Wednesday 1 February 2017 3:26 pm

Becoming a landlord? These are the most popular neighbourhoods for first time renters in London

Coming to London can be daunting, and perhaps the most daunting part about it is thinking about saving up to buy a house.

Young people in the capital are lucky if they get onto the property ladder at the age of 30, and until that day comes, they are forced to rent.

Choosing a good place to rent is about balancing location with price. So where are people looking? And where, more importantly, should landlords keep an eye on?

According to research by Hamptons International, Shepherd's Bush has the highest proportion of first time renters of any neighbourhood in London.

Read more: This is the only part of the country where house prices are falling

Nearly a quarter (23 per cent) of homes let out in Shepherd's Bush were let to first time renters, with an average rent of £1,417 for the property.

Other popular London neighbourhoods include Hornchurch (22 per cent first time renters), Winchmore Hill (21 per cent) and Enfield Highway (19 per cent).

First time renters are doing well to find cheap pockets of London. The average cost of renting a property London for the first time is £1,150, a 15 per cent reduction on the London average. And three quarters of first-time renters are spreading the cost by sharing with friends.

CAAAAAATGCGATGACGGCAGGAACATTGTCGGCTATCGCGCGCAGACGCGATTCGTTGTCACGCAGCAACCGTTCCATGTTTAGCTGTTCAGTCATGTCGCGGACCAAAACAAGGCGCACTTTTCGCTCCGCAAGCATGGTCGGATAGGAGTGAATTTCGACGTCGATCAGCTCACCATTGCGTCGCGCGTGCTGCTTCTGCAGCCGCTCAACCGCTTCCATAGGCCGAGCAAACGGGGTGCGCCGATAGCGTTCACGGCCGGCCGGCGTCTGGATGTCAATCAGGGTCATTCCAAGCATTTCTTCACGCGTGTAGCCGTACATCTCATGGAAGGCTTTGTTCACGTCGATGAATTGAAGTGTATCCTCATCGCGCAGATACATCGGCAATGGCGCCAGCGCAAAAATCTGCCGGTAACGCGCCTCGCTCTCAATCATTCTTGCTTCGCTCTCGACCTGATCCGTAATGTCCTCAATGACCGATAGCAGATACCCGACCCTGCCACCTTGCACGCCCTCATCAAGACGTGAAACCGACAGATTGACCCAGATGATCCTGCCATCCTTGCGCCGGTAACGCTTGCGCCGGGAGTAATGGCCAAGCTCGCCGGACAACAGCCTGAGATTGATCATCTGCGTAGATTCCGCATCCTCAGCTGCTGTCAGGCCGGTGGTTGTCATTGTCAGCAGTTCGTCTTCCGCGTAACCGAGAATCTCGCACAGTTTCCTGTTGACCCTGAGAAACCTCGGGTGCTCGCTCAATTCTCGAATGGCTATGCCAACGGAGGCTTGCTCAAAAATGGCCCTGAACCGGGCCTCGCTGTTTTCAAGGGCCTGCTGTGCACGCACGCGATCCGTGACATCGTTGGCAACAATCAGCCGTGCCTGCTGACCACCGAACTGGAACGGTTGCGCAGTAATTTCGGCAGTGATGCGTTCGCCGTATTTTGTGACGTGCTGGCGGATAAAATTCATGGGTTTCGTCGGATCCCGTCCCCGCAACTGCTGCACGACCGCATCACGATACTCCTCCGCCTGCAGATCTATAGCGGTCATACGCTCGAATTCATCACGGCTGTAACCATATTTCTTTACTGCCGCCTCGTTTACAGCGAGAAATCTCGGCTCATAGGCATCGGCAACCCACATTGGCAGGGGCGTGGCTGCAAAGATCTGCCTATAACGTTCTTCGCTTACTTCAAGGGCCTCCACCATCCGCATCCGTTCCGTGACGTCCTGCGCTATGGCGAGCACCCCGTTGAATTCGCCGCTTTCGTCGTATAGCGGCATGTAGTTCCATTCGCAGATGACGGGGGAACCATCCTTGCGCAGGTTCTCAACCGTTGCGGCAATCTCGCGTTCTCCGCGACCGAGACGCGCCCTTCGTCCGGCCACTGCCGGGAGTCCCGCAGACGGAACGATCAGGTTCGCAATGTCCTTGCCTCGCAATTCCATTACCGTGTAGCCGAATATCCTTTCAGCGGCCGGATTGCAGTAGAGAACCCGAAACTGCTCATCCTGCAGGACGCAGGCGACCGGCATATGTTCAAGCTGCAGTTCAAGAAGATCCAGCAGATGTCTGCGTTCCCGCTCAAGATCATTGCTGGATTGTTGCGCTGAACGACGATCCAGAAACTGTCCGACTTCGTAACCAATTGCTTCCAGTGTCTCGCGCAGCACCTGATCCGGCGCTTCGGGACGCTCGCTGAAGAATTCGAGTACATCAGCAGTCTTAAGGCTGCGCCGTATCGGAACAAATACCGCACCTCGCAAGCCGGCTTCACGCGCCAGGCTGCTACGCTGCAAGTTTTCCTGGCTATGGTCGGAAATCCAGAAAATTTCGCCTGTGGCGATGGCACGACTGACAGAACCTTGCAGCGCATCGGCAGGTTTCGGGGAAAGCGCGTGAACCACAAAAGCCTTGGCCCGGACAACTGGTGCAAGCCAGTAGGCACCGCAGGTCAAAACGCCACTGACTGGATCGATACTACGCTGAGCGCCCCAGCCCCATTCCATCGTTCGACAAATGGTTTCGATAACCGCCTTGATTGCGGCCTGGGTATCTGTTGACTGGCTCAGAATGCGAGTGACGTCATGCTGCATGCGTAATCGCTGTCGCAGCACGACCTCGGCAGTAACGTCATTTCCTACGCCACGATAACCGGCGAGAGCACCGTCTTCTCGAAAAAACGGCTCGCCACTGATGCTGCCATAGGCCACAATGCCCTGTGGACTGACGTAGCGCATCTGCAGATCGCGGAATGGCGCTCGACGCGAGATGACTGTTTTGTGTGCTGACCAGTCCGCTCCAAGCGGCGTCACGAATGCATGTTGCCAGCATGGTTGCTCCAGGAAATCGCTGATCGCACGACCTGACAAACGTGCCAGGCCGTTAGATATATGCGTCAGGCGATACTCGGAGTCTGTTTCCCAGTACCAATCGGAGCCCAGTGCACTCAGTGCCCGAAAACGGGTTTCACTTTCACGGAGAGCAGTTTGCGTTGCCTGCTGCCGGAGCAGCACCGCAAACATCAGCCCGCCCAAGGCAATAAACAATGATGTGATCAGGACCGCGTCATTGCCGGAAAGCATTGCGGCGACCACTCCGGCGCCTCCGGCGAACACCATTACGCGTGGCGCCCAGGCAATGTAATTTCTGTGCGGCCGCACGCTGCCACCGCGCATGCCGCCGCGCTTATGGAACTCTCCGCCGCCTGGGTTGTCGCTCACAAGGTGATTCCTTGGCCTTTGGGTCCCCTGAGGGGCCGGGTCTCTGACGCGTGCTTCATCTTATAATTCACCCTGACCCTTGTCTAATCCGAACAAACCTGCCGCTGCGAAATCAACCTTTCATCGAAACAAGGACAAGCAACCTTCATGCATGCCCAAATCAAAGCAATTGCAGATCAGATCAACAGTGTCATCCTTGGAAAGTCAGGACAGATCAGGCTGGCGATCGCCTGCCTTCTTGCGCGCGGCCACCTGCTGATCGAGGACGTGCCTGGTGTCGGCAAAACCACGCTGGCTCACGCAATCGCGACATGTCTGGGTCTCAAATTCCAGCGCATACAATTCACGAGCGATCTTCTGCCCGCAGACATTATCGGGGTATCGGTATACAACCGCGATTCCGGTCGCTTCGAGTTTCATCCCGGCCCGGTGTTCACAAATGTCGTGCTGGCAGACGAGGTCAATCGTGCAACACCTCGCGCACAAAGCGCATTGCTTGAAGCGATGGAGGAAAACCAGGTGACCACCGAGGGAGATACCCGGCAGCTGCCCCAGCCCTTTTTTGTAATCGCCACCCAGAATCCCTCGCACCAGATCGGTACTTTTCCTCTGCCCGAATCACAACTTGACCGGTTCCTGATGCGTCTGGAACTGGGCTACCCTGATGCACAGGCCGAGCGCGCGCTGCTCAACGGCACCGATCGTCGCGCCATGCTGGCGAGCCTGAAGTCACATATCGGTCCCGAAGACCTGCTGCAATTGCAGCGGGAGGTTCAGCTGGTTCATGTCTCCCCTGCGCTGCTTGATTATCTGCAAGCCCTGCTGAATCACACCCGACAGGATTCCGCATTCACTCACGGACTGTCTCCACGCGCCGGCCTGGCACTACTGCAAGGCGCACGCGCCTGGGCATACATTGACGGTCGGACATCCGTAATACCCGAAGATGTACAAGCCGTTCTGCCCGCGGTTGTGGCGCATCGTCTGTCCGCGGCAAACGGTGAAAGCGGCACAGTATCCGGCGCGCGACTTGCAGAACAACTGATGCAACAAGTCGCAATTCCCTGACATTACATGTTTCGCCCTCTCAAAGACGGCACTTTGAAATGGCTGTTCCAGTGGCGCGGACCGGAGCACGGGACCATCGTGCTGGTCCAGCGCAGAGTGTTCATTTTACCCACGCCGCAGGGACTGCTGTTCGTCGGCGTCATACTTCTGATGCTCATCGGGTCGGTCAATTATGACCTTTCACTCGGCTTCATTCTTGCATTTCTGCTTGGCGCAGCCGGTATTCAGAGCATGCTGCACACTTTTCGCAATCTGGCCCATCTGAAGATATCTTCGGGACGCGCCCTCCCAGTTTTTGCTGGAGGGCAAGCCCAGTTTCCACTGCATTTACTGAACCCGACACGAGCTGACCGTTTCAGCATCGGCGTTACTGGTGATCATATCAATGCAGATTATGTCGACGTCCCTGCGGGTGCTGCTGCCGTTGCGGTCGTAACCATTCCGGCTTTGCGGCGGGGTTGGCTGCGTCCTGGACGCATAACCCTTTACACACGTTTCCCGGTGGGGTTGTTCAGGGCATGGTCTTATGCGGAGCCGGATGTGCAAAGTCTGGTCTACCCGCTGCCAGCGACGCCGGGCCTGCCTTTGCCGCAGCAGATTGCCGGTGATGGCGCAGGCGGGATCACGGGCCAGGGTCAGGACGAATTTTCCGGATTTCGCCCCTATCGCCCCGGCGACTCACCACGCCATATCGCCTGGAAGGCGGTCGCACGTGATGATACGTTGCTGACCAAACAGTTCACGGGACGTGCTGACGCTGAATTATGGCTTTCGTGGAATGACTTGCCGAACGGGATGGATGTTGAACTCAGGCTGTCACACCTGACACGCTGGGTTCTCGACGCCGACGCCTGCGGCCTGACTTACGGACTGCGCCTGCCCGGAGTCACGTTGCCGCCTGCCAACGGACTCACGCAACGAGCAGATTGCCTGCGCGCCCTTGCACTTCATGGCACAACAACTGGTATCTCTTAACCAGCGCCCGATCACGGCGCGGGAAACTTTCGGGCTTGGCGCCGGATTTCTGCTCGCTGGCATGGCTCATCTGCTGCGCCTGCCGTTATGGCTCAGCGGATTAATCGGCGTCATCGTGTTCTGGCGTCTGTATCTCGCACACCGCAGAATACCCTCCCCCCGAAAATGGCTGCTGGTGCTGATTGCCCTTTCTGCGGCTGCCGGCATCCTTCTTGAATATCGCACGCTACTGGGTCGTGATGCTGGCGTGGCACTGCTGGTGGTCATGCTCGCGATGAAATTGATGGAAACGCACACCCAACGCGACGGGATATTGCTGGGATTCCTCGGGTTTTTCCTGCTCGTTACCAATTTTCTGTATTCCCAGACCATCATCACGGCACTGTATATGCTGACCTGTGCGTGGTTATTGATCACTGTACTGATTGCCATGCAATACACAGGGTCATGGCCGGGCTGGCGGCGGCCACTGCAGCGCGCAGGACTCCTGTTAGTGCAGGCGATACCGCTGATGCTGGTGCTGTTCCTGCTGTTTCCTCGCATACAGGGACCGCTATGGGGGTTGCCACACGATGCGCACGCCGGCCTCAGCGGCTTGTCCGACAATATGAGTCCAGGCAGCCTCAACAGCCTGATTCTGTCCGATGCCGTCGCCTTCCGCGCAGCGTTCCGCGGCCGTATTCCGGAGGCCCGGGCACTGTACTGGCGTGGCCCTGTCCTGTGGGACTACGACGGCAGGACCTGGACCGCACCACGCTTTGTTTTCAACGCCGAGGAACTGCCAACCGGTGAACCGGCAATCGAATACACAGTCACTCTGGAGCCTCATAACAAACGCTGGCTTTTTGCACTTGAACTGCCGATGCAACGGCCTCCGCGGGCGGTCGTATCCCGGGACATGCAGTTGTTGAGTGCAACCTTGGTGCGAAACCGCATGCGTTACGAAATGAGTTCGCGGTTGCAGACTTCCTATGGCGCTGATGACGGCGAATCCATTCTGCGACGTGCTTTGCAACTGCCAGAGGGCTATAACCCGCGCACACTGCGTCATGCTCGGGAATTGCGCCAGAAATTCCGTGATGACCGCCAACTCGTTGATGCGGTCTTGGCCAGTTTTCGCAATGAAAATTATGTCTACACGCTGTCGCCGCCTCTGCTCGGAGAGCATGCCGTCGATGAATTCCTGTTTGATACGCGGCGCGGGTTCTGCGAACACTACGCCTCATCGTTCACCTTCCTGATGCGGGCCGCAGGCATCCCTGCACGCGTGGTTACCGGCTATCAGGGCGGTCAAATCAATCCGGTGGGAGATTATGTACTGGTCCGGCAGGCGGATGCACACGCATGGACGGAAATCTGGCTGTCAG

NeighbourhoodProportion let to first time tenantAverage rent paid by first time tenant
Shepherd's Bush23%£1,417
Winchmore Hill21%£1,113
Enfield Highway19%£967
Worcester Park16%£1,200
South Tottenham15%£1,150
South Croydon13%£969
Canary Wharf13%£1,450
South Norwood11%£988
Gants Hill10%£942
New Southgate8%£1,100

Fionnuala Earley, residential research director at Hamptons International, said: "A few lucky Londoners leaving the family home for the first time are able to buy, but the vast majority take their first steps of freedom in the rental market.

"The cost of renting in the capital tends to mean first time tenants… head towards better connected corners of London where rents are well below the London average."

She said house shares don't last in the long term; tenants moving for the second or third time are twice as likely to choose to live alone.